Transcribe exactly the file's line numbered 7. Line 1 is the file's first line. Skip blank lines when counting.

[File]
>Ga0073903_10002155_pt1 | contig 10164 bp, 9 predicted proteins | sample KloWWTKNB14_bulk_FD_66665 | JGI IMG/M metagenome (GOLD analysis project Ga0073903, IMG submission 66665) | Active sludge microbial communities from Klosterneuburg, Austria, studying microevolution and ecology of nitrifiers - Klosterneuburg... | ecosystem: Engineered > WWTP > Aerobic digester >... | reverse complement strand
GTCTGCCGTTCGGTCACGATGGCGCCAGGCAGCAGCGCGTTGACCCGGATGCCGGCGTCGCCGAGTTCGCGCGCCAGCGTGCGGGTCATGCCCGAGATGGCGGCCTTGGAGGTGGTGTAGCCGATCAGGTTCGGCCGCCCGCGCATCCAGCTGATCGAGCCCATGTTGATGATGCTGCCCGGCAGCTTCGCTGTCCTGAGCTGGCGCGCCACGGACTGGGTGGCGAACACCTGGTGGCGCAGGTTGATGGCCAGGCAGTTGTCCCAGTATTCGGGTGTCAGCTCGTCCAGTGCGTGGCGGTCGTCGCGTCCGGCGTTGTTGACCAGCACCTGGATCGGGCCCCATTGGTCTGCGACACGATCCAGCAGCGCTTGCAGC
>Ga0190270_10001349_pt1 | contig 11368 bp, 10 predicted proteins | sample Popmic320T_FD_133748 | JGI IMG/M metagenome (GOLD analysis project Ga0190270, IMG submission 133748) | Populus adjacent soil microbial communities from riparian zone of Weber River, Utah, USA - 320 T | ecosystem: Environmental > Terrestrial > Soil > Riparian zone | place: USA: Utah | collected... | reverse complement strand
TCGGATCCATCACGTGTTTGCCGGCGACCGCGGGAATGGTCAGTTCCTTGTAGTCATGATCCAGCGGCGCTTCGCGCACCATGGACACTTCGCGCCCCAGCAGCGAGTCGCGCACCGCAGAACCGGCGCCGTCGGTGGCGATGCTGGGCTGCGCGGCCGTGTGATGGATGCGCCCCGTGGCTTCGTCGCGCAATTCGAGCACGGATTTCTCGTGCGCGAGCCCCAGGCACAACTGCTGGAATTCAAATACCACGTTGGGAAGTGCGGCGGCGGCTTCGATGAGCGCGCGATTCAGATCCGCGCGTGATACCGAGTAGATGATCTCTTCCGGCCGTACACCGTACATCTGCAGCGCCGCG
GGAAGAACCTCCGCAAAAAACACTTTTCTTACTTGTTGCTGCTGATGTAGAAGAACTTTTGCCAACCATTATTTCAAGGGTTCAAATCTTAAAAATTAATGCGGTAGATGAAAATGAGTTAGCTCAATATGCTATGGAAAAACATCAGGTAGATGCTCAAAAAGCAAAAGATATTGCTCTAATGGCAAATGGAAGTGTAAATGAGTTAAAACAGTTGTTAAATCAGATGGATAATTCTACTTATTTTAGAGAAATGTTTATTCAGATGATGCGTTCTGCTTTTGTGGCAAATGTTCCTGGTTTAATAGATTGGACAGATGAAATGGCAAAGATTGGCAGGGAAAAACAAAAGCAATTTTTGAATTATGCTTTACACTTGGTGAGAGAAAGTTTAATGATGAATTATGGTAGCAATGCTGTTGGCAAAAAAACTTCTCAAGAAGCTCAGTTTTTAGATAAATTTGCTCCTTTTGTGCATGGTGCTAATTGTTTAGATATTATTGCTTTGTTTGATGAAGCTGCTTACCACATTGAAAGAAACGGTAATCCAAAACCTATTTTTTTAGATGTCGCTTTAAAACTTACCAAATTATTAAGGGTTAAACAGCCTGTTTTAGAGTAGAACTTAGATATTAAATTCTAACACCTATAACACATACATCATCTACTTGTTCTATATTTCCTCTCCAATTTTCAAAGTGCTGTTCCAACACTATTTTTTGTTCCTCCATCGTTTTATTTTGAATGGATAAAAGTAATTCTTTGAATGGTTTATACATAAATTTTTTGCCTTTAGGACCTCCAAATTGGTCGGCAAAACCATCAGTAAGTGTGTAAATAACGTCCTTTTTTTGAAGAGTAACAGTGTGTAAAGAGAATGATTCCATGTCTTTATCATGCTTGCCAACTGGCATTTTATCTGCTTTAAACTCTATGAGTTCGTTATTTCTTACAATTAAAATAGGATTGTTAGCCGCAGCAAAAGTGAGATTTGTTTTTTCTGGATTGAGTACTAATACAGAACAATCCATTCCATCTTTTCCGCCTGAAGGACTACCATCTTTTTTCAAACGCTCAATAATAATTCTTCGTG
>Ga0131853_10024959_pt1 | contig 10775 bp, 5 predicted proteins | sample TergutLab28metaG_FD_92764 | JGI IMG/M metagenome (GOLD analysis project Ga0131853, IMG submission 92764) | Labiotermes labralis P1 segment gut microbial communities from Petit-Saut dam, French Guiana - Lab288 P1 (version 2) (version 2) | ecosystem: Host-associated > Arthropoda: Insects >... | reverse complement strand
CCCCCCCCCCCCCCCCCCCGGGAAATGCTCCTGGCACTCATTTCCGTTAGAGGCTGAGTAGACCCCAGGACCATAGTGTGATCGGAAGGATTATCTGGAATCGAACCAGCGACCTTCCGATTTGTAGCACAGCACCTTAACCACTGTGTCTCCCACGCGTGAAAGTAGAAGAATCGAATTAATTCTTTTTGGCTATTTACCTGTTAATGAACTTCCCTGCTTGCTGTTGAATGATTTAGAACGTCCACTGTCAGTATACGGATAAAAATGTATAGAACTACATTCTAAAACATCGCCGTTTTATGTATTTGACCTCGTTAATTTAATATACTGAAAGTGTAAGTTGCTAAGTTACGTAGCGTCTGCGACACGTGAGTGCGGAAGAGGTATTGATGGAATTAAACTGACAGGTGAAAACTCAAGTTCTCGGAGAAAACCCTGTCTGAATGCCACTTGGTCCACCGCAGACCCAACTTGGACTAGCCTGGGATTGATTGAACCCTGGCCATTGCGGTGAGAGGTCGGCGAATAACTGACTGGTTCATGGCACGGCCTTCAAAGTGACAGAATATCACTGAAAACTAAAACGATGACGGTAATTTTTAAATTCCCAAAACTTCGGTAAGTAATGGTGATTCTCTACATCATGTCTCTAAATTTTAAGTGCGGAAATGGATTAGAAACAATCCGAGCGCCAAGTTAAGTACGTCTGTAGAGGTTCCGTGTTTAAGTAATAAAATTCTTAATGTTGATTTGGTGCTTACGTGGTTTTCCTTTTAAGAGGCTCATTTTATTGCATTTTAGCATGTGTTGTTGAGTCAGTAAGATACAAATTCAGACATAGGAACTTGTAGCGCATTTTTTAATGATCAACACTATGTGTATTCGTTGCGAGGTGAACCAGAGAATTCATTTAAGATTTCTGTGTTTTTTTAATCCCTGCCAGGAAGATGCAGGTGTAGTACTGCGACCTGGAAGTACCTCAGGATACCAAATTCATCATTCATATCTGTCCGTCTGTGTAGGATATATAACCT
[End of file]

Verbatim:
CCCCCCCCCCCCCCCCCCCGGGAAATGCTCCTGGCACTCATTTCCGTTAGAGGCTGAGTAGACCCCAGGACCATAGTGTGATCGGAAGGATTATCTGGAATCGAACCAGCGACCTTCCGATTTGTAGCACAGCACCTTAACCACTGTGTCTCCCACGCGTGAAAGTAGAAGAATCGAATTAATTCTTTTTGGCTATTTACCTGTTAATGAACTTCCCTGCTTGCTGTTGAATGATTTAGAACGTCCACTGTCAGTATACGGATAAAAATGTATAGAACTACATTCTAAAACATCGCCGTTTTATGTATTTGACCTCGTTAATTTAATATACTGAAAGTGTAAGTTGCTAAGTTACGTAGCGTCTGCGACACGTGAGTGCGGAAGAGGTATTGATGGAATTAAACTGACAGGTGAAAACTCAAGTTCTCGGAGAAAACCCTGTCTGAATGCCACTTGGTCCACCGCAGACCCAACTTGGACTAGCCTGGGATTGATTGAACCCTGGCCATTGCGGTGAGAGGTCGGCGAATAACTGACTGGTTCATGGCACGGCCTTCAAAGTGACAGAATATCACTGAAAACTAAAACGATGACGGTAATTTTTAAATTCCCAAAACTTCGGTAAGTAATGGTGATTCTCTACATCATGTCTCTAAATTTTAAGTGCGGAAATGGATTAGAAACAATCCGAGCGCCAAGTTAAGTACGTCTGTAGAGGTTCCGTGTTTAAGTAATAAAATTCTTAATGTTGATTTGGTGCTTACGTGGTTTTCCTTTTAAGAGGCTCATTTTATTGCATTTTAGCATGTGTTGTTGAGTCAGTAAGATACAAATTCAGACATAGGAACTTGTAGCGCATTTTTTAATGATCAACACTATGTGTATTCGTTGCGAGGTGAACCAGAGAATTCATTTAAGATTTCTGTGTTTTTTTAATCCCTGCCAGGAAGATGCAGGTGTAGTACTGCGACCTGGAAGTACCTCAGGATACCAAATTCATCATTCATATCTGTCCGTCTGTGTAGGATATATAACCT